Luther Vandross pours his heart and soul into Dance with My Father's title track, an ambitious kickoff single that misrepresents an album where most highlights are down-tempo. Vandross' own serious ailment at the time of the single's release makes the song's references to absent loved ones even more poignant. In top form at the time of recording, he is able to deliver the song with a voice strong enough to handle the monolithic sentimentality of the lyrics and Richard Marx's swollen production. The six-minute, sensual quiet storm "The Closer I Get to You" is the other high-profile track, a duet with Beyoncé Knowles holding her own with Vandross' perfect phrasing. The rest of the album's winners are the most restrained numbers, often with Marcus Miller or Vandross himself in the producer's chair. The Vandross-helmed "If I Didn't Know Better" is a complex combination of bitterness and vulnerability, with Vandross confronting a two-timing lover. Miller's "She Saw You" borrows heavily from Timbaland's production style, adding a tasteful Wes Montgomery-toned guitar to surround another story of betrayal. Superstar R&B album conventions being what they are, Busta Rhymes' and Foxy Brown's guest spots feel more mandatory than necessary, but Queen Latifah's contribution to "Hit It Again" is welcome and inspired. Tacked onto the end of the album, "They Said You Needed Me" is a silly, light calypso and also the one true dud. Dance with My Father isn't able to maintain the high standards it often achieves, but Vandross' voice is always compelling and the background singers live up to the superior arrangements throughout. With nearly 70 minutes of music on the disc to choose from, more savvy listeners will be able to program their CD players for a more focused and rewarding listen.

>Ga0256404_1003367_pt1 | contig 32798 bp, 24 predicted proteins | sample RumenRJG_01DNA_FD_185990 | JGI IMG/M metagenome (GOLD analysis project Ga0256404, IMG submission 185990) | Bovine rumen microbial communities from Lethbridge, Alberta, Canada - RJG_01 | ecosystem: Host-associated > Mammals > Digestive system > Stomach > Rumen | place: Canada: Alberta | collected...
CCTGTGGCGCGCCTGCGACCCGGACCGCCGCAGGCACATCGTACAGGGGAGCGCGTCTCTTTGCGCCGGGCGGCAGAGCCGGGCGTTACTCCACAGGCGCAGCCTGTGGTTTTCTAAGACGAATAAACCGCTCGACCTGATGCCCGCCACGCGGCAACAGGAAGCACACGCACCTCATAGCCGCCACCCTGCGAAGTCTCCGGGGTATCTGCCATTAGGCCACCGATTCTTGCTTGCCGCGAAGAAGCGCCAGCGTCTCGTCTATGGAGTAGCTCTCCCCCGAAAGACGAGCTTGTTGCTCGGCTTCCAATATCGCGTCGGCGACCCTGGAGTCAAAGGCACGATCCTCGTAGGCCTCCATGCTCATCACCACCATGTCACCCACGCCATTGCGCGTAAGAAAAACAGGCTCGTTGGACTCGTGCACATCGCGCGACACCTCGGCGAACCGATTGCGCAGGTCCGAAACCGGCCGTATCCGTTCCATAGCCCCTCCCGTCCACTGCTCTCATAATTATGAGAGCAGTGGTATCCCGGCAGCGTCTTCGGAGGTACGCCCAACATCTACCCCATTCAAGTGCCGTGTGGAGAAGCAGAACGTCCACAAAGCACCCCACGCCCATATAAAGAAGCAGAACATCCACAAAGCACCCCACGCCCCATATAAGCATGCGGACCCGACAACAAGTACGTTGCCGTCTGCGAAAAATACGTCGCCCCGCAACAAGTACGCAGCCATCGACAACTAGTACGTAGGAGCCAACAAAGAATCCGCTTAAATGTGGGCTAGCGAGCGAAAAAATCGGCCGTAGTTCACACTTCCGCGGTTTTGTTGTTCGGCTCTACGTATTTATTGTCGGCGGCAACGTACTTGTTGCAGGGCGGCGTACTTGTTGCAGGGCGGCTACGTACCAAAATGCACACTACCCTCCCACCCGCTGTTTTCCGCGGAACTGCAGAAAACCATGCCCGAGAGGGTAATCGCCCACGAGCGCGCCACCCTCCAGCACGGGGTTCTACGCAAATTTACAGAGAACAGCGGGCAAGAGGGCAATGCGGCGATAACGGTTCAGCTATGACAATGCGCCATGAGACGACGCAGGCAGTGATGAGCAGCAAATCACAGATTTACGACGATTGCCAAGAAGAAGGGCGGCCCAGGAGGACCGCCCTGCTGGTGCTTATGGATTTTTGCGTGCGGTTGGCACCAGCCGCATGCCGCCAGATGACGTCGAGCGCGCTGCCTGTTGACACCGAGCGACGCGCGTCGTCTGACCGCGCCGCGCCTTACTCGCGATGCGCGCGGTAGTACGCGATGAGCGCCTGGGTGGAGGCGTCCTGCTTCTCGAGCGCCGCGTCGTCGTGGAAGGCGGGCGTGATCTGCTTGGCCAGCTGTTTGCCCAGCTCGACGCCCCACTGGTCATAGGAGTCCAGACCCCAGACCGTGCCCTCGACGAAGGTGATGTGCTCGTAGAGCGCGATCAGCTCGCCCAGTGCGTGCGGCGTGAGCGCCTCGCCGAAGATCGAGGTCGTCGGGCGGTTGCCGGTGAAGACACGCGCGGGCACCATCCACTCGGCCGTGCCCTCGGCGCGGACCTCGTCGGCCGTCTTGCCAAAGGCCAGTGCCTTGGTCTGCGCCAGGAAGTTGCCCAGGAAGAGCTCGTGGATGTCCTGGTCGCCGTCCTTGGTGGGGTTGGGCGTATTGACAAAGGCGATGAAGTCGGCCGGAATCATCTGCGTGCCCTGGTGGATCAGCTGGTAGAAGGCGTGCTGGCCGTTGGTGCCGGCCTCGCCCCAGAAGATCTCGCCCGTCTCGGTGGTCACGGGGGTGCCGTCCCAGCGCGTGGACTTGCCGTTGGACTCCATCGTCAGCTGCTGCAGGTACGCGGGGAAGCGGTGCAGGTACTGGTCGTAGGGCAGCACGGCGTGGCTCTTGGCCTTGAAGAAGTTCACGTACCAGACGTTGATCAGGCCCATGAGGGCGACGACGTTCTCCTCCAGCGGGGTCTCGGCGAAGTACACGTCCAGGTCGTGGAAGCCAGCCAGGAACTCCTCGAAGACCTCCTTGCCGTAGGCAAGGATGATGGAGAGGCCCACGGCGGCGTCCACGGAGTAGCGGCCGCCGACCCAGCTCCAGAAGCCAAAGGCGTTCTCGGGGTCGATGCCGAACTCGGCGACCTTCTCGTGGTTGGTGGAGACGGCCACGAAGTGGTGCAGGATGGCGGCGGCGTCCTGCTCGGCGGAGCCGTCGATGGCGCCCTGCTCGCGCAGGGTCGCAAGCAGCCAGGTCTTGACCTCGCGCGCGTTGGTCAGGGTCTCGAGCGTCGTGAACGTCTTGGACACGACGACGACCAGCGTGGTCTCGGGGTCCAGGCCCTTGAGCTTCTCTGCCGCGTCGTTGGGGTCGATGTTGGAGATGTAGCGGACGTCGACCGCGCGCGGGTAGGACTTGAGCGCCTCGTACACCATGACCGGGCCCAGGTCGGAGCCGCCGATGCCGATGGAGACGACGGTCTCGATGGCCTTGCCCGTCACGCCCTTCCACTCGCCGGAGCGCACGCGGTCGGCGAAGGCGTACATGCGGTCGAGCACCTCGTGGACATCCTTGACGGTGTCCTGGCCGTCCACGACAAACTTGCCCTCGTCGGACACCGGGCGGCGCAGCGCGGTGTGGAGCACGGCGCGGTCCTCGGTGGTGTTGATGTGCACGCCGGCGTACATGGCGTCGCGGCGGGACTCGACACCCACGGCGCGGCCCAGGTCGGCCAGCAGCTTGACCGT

AllMusic Review by David Jeffries